Both UVXY (https://www.etf.com/UVXY) and SVXY (https://www.etf.com/SVXY) track the first- and second-month VIX futures positions. SVXY, however, is an inverse tracker while UVXY is not. What I don't understand is if they both track the same thing, why are their trends so out of line (accounting for the inversion, obviously).

More specifically, UVXY reacted sharply in March 2020 because of the pandemic (as expected) and then relatively quickly settled back down to 2019 levels. SVXY also reacted sharply in March 2020 because of the pandemic (as expected) but has not returned anywhere near its 2019 levels (like UVXY). Why is this?

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1 Answer 1


An inverse tracker does not necessarily have the inverted long-term return as an equivalent non-inverted tracker.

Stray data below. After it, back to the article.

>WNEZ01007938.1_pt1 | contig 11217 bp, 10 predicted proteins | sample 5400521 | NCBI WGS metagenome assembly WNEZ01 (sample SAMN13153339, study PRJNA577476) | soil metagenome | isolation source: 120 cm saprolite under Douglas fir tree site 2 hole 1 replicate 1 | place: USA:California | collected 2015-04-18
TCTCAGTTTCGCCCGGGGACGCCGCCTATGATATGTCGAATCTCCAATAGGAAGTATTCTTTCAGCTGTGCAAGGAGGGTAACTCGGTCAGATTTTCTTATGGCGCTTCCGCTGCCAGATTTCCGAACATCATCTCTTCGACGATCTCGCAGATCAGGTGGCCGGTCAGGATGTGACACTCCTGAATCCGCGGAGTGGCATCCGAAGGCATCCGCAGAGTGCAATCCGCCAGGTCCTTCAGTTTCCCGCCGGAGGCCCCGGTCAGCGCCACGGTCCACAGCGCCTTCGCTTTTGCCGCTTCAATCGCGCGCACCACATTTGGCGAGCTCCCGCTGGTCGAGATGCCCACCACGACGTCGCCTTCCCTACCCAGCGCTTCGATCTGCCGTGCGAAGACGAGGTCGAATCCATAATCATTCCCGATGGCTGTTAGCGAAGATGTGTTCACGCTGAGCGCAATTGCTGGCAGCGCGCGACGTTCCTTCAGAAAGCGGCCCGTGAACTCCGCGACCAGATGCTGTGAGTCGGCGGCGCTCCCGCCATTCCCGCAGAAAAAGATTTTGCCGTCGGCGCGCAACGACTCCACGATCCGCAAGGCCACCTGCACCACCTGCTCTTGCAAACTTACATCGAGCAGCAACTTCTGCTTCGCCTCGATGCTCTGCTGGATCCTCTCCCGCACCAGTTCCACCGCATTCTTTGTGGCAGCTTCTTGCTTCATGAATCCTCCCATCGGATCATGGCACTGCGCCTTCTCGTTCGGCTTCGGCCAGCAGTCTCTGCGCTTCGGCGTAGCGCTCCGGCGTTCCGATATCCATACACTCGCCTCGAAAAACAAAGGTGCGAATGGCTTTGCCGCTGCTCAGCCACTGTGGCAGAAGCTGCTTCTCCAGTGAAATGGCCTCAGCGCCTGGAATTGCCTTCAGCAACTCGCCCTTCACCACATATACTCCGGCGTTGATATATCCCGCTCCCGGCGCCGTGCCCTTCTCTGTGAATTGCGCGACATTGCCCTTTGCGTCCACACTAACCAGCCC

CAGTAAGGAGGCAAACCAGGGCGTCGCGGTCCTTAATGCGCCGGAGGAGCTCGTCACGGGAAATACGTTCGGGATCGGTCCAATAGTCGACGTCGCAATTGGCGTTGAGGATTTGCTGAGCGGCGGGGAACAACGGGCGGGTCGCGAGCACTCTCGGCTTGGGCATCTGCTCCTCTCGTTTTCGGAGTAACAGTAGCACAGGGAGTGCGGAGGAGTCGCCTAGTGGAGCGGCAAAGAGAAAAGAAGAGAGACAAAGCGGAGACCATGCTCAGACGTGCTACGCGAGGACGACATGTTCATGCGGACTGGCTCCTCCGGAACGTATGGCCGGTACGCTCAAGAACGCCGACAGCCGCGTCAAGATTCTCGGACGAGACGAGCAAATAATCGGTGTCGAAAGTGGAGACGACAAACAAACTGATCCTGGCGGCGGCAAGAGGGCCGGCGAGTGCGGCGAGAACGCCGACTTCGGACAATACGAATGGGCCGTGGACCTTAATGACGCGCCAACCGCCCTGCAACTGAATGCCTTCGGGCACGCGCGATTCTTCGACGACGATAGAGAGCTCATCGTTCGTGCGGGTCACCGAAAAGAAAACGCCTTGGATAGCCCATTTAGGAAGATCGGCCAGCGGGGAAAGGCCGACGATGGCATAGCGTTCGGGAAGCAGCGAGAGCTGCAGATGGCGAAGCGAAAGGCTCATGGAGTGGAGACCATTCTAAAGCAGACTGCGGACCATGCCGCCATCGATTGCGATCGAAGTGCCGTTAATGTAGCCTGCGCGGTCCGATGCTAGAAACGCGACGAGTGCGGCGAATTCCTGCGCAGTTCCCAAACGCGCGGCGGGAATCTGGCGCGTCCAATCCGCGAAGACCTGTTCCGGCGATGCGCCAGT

Let's take two tracker, N and I. N is a "normal" tracker and I is an inverse tracker of index X. All three start at a value of 100.

On Day 1, X goes up 10% to 110. N also goes up to 100, and I goes down to 90 (-10%).

On day 2, X goes down 9.09% to 99.99. N also goes to 99.99, and I goes up 9.09%.

I's value is now only 90 * 1+(9.09%) = 98.18!

How can this be? if the up and down movements get the index back to where is started, why didn't the inverse index also go back to where it started?

It's because it takes a larger relative gain to recover from a loss (and a smaller relative loss to wipe out a gain). In other words, the effect of compounding negative returns is higher then the inverse of compounding equivalent positive returns.

So inverse ETFs do not follow the inverse returns long-term. That's why inverse (and leveraged, for similar mathematical reasons) ETFs try to warn you in multiple ways that they are designed to mimic the inverse of daily returns. It does NOT give you inverse (or leveraged) returns over multiple days because of this mathematical effect of compounding returns.

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